The above statement from the late, great Louis Armstrong, is by way of an introduction to another passion of mine, - Folk Music and in particular the English Folk scene. It has been a long, hard and at times, lonely journey. As my friends were tarting themselves up to go to rock and pop concerts, I was forcing myself to go down to my local pub, drink beer and listen to some of the country's best musicians and singers.
But why did I get turned onto this form of music? The reasons are probably quite varied, but at the time, I was teaching myself the guitar, and most folk songs I came across could be played using the only 3 or 4 chords I knew. Obviously, the excuse to go into pubs also played a hand, but there was also something about the songs. They were songs about ordinary people doing ordinary things (and probably, originally written by another ordinary bloke watching then do it!). They provided me with an insight into the world of the 17th to early 20th centuries. Some of the songs were about rural pastimes, others about class struggle, some humourous, and others heart-breakingly sad. For some reason I still don't understand, that music touches me still.
The history of English Folk music has been a checkered one, and there have been times when we could have lost this rich heritage for good. As musical influences started to drift across the Atlantic from America, interest in our home grown music was deminished. Fortunately, one person was determined to save what he could, - Cecil Sharp who saw it as his life's mission to collect and record what he could of the music, - often going around the old country lanes on his bike and getting people to sing the songs they could remember - there are even some wax cylinder recordings of these in Cecil Sharpe House.
Like most other folk forms, English traditional music was, in its heyday, an oral tradition, passed down through generations and reflecting everyday concerns (war, murder, deflowering maidens etc), and also handy for dancing to. Unlike its Celtic counterparts, English music has had to be brought back from the dead a few times, first by collector Cecil Sharp (and heavy friends like Ralph Vaughan Williams) in the early 20th century. Sharp had been inspired by a chance encounter with some Morris Men in 1899, and instead of running away had been moved to collect thousands of songs and dances, even traveling to the Appalachian mountains to notate tunes from descendants of English settlers. As a living tradition however, Folk music was not healthy.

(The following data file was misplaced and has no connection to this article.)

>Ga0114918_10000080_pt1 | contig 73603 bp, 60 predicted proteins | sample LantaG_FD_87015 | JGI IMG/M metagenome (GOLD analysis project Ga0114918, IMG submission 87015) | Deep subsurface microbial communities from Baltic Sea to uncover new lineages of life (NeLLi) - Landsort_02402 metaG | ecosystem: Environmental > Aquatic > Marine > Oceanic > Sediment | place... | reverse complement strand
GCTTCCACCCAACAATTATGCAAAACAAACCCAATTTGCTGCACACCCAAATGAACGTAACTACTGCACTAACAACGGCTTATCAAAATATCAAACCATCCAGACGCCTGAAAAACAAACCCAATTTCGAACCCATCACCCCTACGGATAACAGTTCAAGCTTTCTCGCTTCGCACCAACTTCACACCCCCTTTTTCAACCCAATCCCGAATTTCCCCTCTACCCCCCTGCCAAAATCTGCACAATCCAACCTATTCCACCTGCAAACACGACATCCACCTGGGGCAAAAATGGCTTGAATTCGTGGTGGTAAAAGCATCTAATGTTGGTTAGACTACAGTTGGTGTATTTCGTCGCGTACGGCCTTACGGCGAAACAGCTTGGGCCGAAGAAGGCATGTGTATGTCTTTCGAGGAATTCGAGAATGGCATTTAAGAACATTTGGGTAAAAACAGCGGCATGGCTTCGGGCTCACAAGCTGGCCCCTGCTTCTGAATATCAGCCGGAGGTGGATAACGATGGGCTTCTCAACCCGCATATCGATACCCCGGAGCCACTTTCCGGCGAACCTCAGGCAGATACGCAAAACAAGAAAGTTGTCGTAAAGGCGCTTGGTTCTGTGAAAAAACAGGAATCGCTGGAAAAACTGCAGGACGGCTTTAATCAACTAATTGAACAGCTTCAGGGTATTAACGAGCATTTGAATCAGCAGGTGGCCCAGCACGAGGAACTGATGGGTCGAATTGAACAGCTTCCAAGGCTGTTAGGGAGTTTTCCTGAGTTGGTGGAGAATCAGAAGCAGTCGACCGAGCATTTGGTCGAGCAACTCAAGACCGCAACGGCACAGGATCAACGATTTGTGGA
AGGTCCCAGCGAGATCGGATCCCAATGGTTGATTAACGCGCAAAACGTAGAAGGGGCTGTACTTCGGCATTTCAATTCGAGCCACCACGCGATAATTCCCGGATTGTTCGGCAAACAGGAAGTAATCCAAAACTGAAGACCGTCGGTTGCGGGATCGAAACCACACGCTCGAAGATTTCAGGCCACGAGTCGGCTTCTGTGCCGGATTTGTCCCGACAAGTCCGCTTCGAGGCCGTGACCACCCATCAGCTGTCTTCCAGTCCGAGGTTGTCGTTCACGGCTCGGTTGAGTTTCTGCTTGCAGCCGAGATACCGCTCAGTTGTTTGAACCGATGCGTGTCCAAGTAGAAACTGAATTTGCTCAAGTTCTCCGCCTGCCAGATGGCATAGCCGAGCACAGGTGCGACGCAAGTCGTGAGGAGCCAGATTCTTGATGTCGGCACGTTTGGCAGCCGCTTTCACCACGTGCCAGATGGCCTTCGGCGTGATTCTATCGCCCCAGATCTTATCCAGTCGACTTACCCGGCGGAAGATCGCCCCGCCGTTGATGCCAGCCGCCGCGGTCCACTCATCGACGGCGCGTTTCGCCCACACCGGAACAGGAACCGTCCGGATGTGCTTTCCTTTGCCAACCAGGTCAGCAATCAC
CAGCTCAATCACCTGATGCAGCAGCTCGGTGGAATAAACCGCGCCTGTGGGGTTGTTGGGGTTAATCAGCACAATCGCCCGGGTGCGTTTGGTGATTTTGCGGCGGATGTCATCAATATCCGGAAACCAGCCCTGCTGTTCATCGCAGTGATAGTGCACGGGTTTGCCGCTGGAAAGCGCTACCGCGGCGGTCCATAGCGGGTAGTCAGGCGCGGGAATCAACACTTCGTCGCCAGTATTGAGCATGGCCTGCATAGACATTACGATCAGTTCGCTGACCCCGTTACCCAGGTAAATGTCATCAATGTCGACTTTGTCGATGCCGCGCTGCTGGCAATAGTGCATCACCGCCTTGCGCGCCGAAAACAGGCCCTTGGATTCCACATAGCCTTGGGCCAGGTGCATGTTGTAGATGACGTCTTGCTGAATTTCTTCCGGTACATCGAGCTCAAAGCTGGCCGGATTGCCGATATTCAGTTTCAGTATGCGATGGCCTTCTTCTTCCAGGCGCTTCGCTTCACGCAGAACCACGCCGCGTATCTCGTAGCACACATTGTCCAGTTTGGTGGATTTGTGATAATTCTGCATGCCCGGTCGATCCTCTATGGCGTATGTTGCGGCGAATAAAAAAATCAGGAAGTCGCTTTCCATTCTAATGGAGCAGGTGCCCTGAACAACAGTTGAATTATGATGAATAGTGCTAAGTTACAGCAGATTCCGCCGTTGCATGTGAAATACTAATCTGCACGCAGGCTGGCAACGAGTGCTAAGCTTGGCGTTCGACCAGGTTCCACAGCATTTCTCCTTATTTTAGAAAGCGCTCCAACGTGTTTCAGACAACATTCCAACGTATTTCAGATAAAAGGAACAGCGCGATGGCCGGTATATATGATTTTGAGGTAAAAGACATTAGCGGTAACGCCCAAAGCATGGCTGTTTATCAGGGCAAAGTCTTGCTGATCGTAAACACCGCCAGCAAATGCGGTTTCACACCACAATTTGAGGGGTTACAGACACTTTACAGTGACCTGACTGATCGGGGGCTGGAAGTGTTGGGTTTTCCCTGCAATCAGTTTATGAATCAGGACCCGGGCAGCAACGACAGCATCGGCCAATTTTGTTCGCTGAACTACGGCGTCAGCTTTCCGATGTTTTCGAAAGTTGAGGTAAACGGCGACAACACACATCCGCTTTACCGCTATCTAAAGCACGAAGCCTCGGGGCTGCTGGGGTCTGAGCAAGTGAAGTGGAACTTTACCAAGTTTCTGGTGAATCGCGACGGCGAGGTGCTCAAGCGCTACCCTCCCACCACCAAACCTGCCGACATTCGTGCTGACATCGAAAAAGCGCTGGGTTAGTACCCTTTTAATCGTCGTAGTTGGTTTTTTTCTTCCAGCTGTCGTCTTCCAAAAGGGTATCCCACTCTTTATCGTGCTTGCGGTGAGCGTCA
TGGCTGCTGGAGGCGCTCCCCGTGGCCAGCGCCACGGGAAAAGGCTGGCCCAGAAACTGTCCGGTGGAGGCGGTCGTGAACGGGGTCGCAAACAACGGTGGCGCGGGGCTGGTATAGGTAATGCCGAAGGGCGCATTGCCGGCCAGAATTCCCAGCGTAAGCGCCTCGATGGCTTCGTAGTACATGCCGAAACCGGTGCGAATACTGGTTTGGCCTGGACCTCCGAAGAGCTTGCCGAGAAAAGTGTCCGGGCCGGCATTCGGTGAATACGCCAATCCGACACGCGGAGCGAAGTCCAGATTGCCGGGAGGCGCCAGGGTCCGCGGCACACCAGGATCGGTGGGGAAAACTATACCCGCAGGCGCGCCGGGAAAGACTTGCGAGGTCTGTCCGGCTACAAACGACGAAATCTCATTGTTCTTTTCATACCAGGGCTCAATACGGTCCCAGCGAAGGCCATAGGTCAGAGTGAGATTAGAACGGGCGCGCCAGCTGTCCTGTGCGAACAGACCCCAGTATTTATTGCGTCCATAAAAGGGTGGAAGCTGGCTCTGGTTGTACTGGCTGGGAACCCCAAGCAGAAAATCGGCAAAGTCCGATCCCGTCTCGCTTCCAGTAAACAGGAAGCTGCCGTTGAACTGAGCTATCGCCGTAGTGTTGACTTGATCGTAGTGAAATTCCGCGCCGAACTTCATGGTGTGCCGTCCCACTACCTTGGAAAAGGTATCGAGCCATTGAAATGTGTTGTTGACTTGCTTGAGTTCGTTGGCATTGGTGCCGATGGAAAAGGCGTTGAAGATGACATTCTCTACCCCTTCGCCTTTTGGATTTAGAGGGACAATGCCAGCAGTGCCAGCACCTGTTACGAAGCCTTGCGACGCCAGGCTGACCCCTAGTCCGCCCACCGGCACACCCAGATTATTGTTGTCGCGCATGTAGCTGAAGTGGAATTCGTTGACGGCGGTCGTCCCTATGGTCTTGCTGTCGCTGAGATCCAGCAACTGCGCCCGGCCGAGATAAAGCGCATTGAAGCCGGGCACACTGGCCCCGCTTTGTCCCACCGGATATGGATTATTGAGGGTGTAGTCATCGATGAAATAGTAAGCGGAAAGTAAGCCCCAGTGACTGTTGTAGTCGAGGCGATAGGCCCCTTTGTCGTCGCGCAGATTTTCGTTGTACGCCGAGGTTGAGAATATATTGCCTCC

By the early 1960s though, the second Folk Revival (the first had been around the time Sharp had his Road to Oxford conversion) was underway. Collector Bert Lloyd was doing similar work to Sharp and fired by similar movements in the US, songwriter Ewan MacColl spearheaded a modern, politicised acoustic music (along with singers like Tom Paxton) that drew upon English folk's rich past. This was the golden age of the English folk club and the inspiration for the next wave; Folk Rock.
With the folk boom still in full effect, younger musicians started to fuse Folk harmony and lyrical concerns (more murder, deflowering maidens, etc) with rock rhythms and (gasp) electric instruments. While no doubt anathema to some, bands like Fairport Convention (previously West Coast rock copyists), Steeleye Span and Ashley Hutchings' Albion Band looked for audiences that wouldn't be seen dead singing sea shanties in Somerset pubs. They also provided me with an opportunity to musically meet my rock loving friends somewhere on common ground. What's more, these bands really did it, hitting the album charts regularly during the 70s and even influencing the likes of Led Zeppelin. Others like Pentangle took a jazzier approach, while the Incredible String Band and Amazing Blondel went all cross cultural and psychedelic with their rambling, fragile concotions of sitars, harps and hallucinogenic substances.
While the folk rockers, er, rocked, singer songwriters like John Martyn (OK he's a Scot), Nick Drake, Sandy Denny and Ralph McTell forged a distinctively English take on the acoustic guitar/sensitivity combination. More recently musicians like Kate Rusby, Eliza Carthy, Northumbrian Piper Kathryn Tickell(along with slightly elder statesmen like Martin Carthy, Martin Simpson and Norma Waterson) have moved back to a more traditionally flavoured approach, though there's little about them that's retro. Billy Bragg, The Oyster Band and others have also extended the folk rock heritage.
My excuse for all of the above, is that I recently read that there is yet another revival going on. People are turning on to the purer, acoustic sounds of folk and roots music, and connecting, once again with a tradition and culture that was yet again about to die. This is something I truely welcome, as it will bring more young people and diversity into the genre, and we can move away from the commercially driven pap we get thrust at us. There is a web-radio I always switch to on a Sunday morning, and is really worth a listen, Folk Alley, an American station that plays some of the best folk music from around the world, you will ever hear. You may even like it, I know I do.